Surjit Singh Barnala: A leader who always spoke the language of peace with dignity
Few leaders in Punjab’s chequered history of the ’80s would invite such intense debate as former chief minister Sardar Surjit Singh Barnala would. Was he a visionary who strayed into a politics — a painter who used his brush on the wrong canvas? Or, was he the right man at the wrong time?Updated: Jan 15, 2017 12:29 IST
Few leaders in Punjab’s chequered history of the ’80s would invite such intense debate as former chief minister Sardar Surjit Singh Barnala would. Was he a visionary who strayed into a politics — a painter who used his brush on the wrong canvas? Or, was he the right man at the wrong time?
Should he be looked at as a genuine moderate whose political fortunes did not match the temper of the age nor of the people he was asked to lead? Or, was he one of those who first created a glorious opportunity in history, both for himself and for his state and community, and possibly even for his country, but then flinched at the hour of reckoning and refused to live up to that opportunity?
Opinions will always vary, often violently. It is hard to paint him entirely in a single colour and, much as his own temper and his style of paintings did, the colour one uses for him will have to be dipped in ink of soft hues. As one of the powerful Akali trinity of Parkash Singh Badal, Gurcharan Singh Tohra and himself, Barnala was the quietest and the most low-profile of the lot, and yet it was he who ended up with the harshest menu on his plate.
He could have chosen the honourable way of turning down a few of such assignments which did not agree with his temperament, but therein lies the whole tale of what he could have achieved and what he ended up not achieving.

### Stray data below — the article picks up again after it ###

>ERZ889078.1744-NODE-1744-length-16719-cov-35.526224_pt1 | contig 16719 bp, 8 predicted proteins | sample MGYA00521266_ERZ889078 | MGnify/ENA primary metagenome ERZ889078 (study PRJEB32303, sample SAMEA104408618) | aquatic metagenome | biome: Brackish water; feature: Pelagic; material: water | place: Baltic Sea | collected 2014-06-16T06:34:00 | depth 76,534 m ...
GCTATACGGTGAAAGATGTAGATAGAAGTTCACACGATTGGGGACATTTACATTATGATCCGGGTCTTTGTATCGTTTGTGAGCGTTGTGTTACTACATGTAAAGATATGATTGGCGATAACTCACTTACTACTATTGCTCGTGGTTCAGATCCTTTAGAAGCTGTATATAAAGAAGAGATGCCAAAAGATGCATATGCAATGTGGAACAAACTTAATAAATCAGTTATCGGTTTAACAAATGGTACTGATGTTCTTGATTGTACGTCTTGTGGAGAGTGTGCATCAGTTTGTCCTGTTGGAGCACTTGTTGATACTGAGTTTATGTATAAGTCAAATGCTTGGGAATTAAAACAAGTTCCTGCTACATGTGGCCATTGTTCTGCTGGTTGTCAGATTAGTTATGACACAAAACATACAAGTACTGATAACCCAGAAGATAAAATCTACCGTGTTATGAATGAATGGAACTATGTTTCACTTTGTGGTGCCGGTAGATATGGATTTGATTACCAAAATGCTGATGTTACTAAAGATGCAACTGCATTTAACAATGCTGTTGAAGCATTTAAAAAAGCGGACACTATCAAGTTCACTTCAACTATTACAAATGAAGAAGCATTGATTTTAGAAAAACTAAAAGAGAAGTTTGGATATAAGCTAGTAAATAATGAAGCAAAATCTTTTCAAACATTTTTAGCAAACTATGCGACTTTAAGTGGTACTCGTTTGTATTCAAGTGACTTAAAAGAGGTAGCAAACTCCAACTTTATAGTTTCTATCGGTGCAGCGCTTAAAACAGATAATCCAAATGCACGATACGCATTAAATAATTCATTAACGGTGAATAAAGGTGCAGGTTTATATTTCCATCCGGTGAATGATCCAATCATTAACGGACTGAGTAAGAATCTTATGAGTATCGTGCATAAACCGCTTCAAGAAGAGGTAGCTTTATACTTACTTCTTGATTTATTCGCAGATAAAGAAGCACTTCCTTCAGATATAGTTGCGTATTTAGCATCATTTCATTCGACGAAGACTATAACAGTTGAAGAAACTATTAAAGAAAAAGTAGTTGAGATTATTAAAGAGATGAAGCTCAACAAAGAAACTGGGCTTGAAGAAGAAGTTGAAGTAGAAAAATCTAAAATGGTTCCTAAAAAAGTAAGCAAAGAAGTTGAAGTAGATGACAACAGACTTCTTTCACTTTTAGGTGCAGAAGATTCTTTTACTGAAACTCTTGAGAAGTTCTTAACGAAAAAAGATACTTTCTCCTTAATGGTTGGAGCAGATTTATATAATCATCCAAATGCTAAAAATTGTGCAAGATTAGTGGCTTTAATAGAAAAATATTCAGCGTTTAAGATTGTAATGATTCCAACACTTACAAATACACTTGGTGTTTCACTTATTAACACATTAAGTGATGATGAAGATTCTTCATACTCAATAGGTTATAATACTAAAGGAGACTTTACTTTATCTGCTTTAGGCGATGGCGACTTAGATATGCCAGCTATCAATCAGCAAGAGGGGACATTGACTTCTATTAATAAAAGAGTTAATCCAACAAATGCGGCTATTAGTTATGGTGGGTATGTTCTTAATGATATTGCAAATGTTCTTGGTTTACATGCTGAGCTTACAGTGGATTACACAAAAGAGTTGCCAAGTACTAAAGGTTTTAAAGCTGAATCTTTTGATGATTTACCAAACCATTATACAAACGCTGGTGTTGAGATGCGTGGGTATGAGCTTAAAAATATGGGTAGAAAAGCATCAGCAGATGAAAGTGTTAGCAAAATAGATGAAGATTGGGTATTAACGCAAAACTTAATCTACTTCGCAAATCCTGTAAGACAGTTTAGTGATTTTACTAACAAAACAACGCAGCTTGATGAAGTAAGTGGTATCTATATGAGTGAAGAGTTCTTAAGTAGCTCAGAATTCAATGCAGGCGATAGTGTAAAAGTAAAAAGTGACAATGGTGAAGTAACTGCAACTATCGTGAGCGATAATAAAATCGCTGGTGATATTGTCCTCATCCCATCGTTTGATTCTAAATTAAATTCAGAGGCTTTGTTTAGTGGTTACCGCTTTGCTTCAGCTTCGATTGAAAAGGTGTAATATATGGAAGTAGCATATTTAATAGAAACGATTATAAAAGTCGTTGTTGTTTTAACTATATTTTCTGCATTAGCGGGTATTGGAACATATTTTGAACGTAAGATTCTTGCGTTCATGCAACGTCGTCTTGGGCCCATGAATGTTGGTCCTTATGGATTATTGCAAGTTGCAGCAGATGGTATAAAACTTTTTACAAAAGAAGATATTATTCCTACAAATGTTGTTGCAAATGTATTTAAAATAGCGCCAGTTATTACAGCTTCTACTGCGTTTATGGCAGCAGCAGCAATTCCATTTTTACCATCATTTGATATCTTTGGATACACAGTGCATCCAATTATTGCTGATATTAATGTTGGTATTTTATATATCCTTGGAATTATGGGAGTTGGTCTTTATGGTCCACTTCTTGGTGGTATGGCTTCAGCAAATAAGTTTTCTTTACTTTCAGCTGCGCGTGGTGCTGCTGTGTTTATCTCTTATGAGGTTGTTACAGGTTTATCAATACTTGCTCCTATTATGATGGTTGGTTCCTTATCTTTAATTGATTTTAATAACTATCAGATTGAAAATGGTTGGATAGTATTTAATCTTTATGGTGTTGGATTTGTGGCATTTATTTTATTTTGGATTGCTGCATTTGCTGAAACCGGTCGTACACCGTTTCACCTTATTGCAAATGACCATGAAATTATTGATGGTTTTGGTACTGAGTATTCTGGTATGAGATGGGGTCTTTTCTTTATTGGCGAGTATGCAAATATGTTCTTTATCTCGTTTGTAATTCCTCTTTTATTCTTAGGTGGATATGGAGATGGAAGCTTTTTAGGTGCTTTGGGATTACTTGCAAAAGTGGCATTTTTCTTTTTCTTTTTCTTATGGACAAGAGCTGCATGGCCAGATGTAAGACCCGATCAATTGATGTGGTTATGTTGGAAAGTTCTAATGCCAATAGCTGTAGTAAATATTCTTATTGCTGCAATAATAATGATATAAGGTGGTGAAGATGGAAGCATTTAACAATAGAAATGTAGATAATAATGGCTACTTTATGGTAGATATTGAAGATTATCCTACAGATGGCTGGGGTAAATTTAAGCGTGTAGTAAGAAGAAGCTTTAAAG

Unfortunately for Barnala, his real place in history will be judged solely by his tenure as chief minister of Punjab at one of the most troubled times the state has ever faced. The Centre backed him to take on the ideological extreme in Sikh politics. Even if the choice had not been questionable, the fact that the Centre never gave him the political ammunition to carry forward the agenda of sanity is a significant part of the story of Barnala’s failure to deliver.
But, to most Sikhs, his failure was one personal inability to look the tough moment in the eye.
Three issues defined that failure. One was his eventual refusal to resign in the wake of non-transfer of Chandigarh on January 26, 1986. The Centre had clearly backstabbed him and that was the moment for him to stand up and cry foul. Until two days before the date, Barnala appeared convinced that “there is no point in my staying as CM if the accord that got us here is not implemented in a sacred spriit”.
Something happened — hectic calls from Rajiv Gandhi assuring Barnala that the transfer was only being delayed by a few weeks, not withheld. Arun Nehru came huffing in, followed by Buta Singh. Eventually, it all came down to his trusting the word of a Prime Minister of India. He did.
That proved his undoing and Punjab’s tragedy.
The second hour came when he was asked to decide between sending the police into the Goden Temple or risk angering the national opinion. In the end, his act was seen as vindicating Operation Bluestar that he has himself had opposed. As on January 26 the year before, he had the option of making a political statement by resigning in protest — this time against his own people. He could have argued that forces within the community were sabotaging a peaceful way out of the conflict which had already cost thousands of Sikh lives.
Once again, he blinked.
He would be judged harshly for both these acts — plus a third, not taking the popular duo of Parkash Singh Badal and Gurcharan Singh Tohra along.
In the end, he was perhaps asked to lead the state at the wrong time. A peaceful man of modest temperament and moderate language, he was told to control fires that were too harsh for his skin.
His greatest achievement was that he spoke the right script for his community — the language of peace with dignity. But his failure lies in his inability to bring up the dignity part in that equation. The things he spoke are still relevant — their relevance marred by his inability to lend them meat with his own flesh. Therein lies a lesson for all Sikh leaders, and for the country.
(The writer, who was media adviser to Surjit Singh Barnala during his stint as Punjab CM, is now adviser on national affairs and media to CM Parkash Singh Badal)
First Published: Jan 14, 2017 22:23 IST